Witch’s Brew: Blending Your Own Tea

For Halloween, let’s brew up some unique tea blends using existing teas. Over the next four weeks, we will walk you through the craft of blending tea while creating four new blends to enjoy. So grab your measuring spoons, cup and infuser and join us on our blending adventure.

1st Recipe: Strawberry Jasmine

This blend is a mix of our Strawberry Oolong and Jasmine Green teas. Generally a tea blender would not opt for this mix as the density and size of the two teas are not similar, so the possibility of separate in the final storage container is rather high. Separation has to be considered as it leads to an inconsistent flavor on a cup by cup basis. So this is a blend you would make by the cup as opposed to making it in a large scale.

In crafting this blend, we choose to favor having a stronger Strawberry flavor with a Jasmine highlight. Picking a flavor to focus on is critical in making a tea blend. Ironically, if there are too many flavors in a blend it becomes hard for the drinker to figure out what they are drinking, which leads to confusion and a nonoptimal tea experience.

Recipe for Strawberry Jasmine – 12oz Cup

3 tsp (flat) – Strawberry Oolong

1 tsp (flat) – Jasmine Green

Steep for 3 minutes in 175°F water.

2nd Recipe: Caramel Apple

This blend combines our Dulce de Leche and Apple Blossom teas. Pretty routinely you will find that flavored teas are inspired by other food combinations. When building a blend on a known flavor it is important to think about what components are in the flavor and is there a dominant flavor characteristic. For Caramel Apple, the caramel is dominant with a slight apple finish. So you will notice that in this recipe, if you want more apple, adjust the Dulce de Leche down and the Apple Blossom up. Much like our last recipe, this is a blend to make by cup as the Dulce de Leche is rooibos based, making it very small and dense, while the Apple Blossom is puerh based, making it big and lite.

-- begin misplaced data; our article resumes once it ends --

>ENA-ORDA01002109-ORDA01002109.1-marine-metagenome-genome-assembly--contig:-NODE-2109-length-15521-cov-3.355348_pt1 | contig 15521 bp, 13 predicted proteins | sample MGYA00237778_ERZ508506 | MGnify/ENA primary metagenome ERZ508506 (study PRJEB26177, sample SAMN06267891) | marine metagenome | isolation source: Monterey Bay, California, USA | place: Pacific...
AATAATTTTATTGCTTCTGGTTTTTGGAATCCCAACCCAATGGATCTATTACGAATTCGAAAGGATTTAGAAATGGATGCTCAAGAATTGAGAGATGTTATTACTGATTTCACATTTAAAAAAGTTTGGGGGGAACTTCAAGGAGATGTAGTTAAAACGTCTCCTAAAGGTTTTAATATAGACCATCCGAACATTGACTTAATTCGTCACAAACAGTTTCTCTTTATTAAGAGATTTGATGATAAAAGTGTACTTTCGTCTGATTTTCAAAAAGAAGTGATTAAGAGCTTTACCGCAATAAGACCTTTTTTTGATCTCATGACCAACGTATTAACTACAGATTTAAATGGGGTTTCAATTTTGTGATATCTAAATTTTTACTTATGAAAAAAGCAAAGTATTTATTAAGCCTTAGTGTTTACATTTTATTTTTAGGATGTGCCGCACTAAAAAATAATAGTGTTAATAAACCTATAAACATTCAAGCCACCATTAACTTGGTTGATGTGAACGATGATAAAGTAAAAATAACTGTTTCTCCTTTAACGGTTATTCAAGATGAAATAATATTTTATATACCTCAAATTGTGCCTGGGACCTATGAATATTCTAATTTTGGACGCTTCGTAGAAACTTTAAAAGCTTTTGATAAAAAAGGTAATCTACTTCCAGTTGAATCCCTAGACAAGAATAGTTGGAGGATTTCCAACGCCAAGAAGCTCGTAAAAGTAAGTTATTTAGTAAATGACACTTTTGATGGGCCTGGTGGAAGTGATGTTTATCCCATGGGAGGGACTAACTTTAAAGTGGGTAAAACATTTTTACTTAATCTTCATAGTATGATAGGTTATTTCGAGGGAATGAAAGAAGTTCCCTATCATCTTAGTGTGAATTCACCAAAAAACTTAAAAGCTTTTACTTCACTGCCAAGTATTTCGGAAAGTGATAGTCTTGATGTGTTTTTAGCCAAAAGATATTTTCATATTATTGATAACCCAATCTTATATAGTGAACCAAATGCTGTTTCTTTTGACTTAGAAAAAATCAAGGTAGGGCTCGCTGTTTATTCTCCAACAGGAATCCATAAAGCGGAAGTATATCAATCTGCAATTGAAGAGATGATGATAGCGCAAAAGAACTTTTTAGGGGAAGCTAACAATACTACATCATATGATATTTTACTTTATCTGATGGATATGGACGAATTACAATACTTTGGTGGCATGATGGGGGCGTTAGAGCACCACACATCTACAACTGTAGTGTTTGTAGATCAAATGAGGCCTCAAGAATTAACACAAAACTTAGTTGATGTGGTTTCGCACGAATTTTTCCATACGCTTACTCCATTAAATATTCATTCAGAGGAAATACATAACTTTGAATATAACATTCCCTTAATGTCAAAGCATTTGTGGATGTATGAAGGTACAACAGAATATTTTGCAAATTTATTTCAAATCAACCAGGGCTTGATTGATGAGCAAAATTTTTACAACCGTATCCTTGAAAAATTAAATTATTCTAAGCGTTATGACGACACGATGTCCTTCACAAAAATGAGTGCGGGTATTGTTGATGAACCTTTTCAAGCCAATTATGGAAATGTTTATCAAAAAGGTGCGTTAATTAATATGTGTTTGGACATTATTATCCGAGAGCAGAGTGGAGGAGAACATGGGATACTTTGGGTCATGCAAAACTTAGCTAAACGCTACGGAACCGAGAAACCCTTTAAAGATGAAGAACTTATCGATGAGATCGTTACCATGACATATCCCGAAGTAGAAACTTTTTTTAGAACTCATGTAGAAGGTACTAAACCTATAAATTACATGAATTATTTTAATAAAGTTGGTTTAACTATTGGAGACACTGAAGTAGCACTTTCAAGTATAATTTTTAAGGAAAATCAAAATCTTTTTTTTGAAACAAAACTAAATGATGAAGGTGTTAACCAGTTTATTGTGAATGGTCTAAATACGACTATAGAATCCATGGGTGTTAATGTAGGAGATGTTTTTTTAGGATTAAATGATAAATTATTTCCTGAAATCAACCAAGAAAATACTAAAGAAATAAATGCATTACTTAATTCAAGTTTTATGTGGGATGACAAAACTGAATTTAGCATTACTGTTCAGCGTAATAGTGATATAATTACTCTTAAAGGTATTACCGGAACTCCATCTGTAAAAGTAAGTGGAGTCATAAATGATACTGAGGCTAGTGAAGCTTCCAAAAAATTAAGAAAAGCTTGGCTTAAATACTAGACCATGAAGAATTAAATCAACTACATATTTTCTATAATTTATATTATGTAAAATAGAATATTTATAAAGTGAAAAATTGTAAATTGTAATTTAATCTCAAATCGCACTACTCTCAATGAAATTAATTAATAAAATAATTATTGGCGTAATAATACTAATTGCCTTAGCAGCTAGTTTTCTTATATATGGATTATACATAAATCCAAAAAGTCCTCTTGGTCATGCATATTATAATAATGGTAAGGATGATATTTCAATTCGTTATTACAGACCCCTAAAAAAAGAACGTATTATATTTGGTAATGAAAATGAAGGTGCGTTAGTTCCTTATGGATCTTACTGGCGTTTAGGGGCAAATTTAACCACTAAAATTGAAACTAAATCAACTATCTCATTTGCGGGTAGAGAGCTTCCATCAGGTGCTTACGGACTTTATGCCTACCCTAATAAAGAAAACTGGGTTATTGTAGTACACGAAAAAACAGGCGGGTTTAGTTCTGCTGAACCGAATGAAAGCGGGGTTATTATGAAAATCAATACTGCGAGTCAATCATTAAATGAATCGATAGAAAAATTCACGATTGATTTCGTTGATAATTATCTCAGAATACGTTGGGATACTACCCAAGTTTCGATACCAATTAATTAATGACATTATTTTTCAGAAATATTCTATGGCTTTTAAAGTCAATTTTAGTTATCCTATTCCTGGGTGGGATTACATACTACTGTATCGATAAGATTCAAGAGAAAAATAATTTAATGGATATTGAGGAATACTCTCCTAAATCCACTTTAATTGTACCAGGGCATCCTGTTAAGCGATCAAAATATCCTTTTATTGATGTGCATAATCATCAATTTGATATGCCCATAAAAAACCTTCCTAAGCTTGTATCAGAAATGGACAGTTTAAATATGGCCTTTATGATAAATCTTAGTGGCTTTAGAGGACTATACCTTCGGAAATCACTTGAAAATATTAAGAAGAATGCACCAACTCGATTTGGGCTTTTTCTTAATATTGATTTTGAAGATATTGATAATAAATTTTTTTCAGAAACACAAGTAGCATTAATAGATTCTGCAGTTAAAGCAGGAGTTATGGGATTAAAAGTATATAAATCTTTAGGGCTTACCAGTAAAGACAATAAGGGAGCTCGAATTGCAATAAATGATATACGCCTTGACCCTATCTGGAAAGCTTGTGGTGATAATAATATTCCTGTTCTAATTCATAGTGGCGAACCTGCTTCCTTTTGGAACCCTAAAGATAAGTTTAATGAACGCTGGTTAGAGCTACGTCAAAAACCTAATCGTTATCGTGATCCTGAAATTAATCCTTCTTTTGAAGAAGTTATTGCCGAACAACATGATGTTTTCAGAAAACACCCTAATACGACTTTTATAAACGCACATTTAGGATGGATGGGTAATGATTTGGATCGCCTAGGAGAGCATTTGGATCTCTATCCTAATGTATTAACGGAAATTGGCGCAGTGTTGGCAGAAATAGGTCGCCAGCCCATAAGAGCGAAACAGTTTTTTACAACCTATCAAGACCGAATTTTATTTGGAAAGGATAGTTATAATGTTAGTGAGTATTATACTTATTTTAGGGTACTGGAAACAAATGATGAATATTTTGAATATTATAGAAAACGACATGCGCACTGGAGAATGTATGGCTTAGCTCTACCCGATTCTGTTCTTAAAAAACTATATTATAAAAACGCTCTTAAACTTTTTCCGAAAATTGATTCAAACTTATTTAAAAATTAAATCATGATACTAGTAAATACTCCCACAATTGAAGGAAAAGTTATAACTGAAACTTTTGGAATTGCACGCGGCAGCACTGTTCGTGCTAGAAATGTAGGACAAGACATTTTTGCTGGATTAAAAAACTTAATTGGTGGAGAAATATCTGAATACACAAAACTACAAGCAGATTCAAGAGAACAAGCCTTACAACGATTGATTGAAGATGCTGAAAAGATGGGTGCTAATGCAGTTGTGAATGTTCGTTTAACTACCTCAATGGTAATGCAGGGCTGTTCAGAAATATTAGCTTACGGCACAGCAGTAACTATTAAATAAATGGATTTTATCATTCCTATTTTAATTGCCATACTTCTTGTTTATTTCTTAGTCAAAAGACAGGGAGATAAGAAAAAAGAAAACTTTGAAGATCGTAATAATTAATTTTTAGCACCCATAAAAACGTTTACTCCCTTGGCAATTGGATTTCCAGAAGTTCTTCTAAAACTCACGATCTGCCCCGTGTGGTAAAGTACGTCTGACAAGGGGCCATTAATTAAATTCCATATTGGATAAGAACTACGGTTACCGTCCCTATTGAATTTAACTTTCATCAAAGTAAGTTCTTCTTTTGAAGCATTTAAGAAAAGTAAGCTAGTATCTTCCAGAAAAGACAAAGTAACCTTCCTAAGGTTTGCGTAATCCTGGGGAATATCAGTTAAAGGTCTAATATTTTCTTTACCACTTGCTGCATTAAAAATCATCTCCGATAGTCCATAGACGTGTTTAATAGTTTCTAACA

Luckily, this blend combines teas that require boiling water and have the same steep time, so no adjustment is needed there. If you have not had puerh before, we would highly recommend you drink some Apple Blossom on its own. It is a great introduction to puerh and its earthiness, without being overwhelming.

Recipe for Caramel Apple – 12oz Cup

2 tsp (scant – less than full, think 90-95% full) – Dulce de Leche

1/2 tsp (flat) – Apple Blossom

Steep for 5 minutes in 208°F water.

3rd Recipe: Almond Joys

When aiming to recreate a known flavor profile, in this case a famous candy bar, the goal is to find the balance in the flavor. Sure, a cup of tea will not contain the sweetness of the candy bar, which gives you some flexibility in what flavor to amplify. So feel free to play with the ratios to highlight either the chocolate or the coconut of this combination. We combined our Chocolate Almond Fantasy and Coconut Oolong to make this cup of tea. If you need that sweetness as well, add your sugar after you brew.

Blending with nuts is a tricky business, first you need them cut into the right size to roughly match the size of the tea leaves and then you need to factor in their shelf life. Slivered nuts have no where near the shelf life of tea. A good black tea can easily stay fresh, when stored correctly, for 5 years. Slivered nuts, on the long side, might have 1 year, but are more likely going to start to turn bitter at 6 months. So if you like teas with nuts in them, drink them frequently and do not save them for the future.

Recipe for Almond Joys – 12oz Cup

1 tsp (round) – Chocolate Almond Fantasy

1 tsp (flat) – Coconut Oolong

Steep for 4 minutes in 195-200°F water.

Follow Dominion Tea: Facebooktwitterpinterestrss

Easy Chai Latte: Do it Yourself at Home

Autumn is nearly upon us, and nothing says fall flavors like the comforting warmth of a chai latte. This sweet, spiced, and creamy twist on traditional chai is a perennial coffee shop favorite, and for good reason! While there are many recipes online for how to replicate chai lattes at home, we’ve gone ahead and developed a ridiculously easy, no-fuss method for the autumn brew, no special equipment required. And did we mention that it’s easy to customize? You can try this recipe with traditional Masala Chai, Maple Chai, Chocolate Chai, or even – for that extra dose of fall spirit – Pumpkin Spice Chai.

For this easy at-home latte, you will need:

  • 2 heaping tablespoons of your favorite loose-leaf chai